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A brokerage has a “listing” that charges a flat fee to the sellers to place the property on the Multiple Listing Service (“MLS”). The sellers agree to pay the MLS-offered co-broke to an agent that procures a buyer. The MLS states all offers should be presented to the sellers, and that the brokerage should not be listed on page 9 of the Residential Resale Real Estate Purchase Contract (“Contract”). Should the listing broker be listed on page 9, section 8r of the Contract, when the buyer’s agent presents an offer to a seller listed in the MLS under a flat fee listing agreement?
Although a broker can limit the services the broker provides to a client, a broker cannot limit the regulatory authority of the Arizona Department of Real Estate. Therefore, a “limited service broker” is required to comply with all real estate statutes and rules, including A.R.S.§ 32-2151.01(A), which requires that “each licensed employing broker shall keep records of all real estate…transactions handled by or through the broker.” Thus, the listing broker should be identified on page 9 of the Contract, and a copy of all transaction documents should be retained by the listing broker.
In regard to the buyer’s broker who is instructed to submit an offer directly to the seller, A.A.C. R4-28-1102, states: “except for owner listed properties, negotiations shall be conducted exclusively through the principal’s broker or the broker’s representative unless 1. the principal waives this requirement in writing, and 2. no licensed representative of the broker is available for 24 hours.”
The sellers and the limited service broker can satisfy this Rule by providing a written waiver (preferably in the listing agreement) indicating that the buyer’s agent should present/negotiate the buyer’s offer directly with the seller.
Buyer #1 offers $100,000 for the home. Buyer #2 offers $105,000. The listing broker contacts the broker for buyer #1 to see if buyer #1 wants to make a higher offer than the $105,000 offer from buyer #2. The broker for buyer #1 wants a copy of the $105,000 offer from buyer #2. Can the listing broker furnish a copy of the $105,000 offer to the broker for buyer#1?
Yes. Under the fiduciary duty owed to the seller, unless the seller denies permission, the listing broker is required to “shop offers” to get the highest price for the seller. Neither the offer nor the terms of the offer are confidential unless otherwise agreed. Therefore, the listing broker can furnish to the broker for buyer #1 a copy of the $105,000 offer received from buyer #2.
The listing broker represented the seller when the purchase contract was executed. The closing is not scheduled for another 60 days. The buyer wants the listing broker to immediately list the buyer’s existing home for sale. Can the listing broker now list the buyer’s existing home for sale?
Yes. The listing broker, however, will now be a dual agent in the closing of the sale of the seller’s home. Therefore, the AAR Consent To Limited Dual Representation Agreement form should be used.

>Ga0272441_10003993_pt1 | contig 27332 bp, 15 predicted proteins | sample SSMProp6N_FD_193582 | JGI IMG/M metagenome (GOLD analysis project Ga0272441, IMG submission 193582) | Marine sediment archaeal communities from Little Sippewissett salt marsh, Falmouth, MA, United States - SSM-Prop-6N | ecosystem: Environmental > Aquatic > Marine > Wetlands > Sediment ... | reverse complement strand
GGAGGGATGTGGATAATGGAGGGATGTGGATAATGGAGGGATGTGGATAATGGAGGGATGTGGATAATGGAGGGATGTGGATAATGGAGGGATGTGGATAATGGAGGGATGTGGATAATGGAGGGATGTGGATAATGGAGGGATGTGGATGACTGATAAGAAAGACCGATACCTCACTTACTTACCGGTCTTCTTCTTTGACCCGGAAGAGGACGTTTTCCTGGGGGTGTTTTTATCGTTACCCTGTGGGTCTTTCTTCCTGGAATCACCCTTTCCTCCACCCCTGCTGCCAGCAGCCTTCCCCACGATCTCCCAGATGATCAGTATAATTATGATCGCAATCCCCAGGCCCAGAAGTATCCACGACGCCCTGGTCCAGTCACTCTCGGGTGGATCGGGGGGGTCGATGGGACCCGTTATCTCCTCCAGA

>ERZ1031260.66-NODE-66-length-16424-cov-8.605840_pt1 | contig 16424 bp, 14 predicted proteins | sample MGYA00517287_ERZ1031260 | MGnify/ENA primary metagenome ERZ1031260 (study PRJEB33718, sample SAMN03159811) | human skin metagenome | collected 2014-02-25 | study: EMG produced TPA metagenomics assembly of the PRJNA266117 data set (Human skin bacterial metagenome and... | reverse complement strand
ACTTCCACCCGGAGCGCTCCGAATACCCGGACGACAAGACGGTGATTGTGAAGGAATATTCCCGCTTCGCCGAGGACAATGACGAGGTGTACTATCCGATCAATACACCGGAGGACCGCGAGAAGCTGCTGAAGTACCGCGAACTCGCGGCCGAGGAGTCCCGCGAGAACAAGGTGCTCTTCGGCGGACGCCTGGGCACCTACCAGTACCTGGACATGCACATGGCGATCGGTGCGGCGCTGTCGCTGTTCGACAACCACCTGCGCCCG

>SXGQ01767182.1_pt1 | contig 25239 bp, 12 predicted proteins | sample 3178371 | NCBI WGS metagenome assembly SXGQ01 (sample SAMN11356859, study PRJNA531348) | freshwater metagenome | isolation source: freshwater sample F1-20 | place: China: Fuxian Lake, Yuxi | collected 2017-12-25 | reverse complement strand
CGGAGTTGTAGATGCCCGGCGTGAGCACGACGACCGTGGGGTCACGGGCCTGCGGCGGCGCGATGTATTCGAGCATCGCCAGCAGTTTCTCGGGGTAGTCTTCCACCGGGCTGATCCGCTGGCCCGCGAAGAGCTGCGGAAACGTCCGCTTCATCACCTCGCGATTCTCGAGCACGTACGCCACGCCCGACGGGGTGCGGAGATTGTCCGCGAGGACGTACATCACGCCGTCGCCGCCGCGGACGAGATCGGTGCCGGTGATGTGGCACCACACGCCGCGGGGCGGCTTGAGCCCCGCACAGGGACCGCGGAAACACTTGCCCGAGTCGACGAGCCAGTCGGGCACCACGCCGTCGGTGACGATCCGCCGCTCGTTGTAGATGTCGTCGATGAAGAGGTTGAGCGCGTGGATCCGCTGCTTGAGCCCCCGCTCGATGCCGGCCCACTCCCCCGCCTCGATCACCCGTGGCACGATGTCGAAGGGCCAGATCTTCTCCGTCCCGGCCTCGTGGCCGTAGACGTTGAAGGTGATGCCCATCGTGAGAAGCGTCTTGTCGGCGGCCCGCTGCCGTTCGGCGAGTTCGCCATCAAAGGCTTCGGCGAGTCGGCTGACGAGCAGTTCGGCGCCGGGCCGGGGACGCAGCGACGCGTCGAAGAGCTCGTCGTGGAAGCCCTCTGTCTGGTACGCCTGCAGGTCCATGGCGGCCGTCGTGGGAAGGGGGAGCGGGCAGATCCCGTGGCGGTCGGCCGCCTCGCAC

The seller has stated to the listing agent that the seller does not want any offers under $180,000. The listing agent has an offer for $172,500. Should the listing agent present this $172,500 offer to the seller?
Yes. Unless the seller instructs otherwise in writing, the listing agent should disclose all offers to the seller.
The seller and the listing agent execute a 4% listing agreement. One week later the buyer and the seller execute a purchase contract and open escrow. The seller now demands that the listing agent reduce the listing commission to 3%. The listing agent agrees and an amendment to the listing agreement is executed. The listing agent’s broker, however, does not want to amend the 4% listing commission. Is the listing agent’s broker bound by the listing agent’s agreement with the seller to reduce the 4% commission to 3%?
Yes. The listing agent is the agent of their broker. Third parties such as the seller have the right to reasonably believe that the agent is authorized to take action or make representations on behalf of the agent’s broker. See Anchor Equities, Ltd. v. Joya, 160 Ariz. 463, 466,773 P.2d 1022, 1025 (App.1989). (Apparent authority exists “when the principal’s conduct leads a third party to have reason to believe that he has authorized his agent to take the actions or make the representations in question.”)
Therefore, a listing agent has apparent authority to enter into a listing agreement. For example, the effective date of the listing agreement is generally when the listing agent signs the listing agreement and not when the listing agent’s broker reviews and initials the listing agreement. Inasmuch as the listing agent has the authority to enter into a listing agreement, the listing agent has the authority to execute an amendment to the listing agreement to reduce the listing commission from 4% to 3%.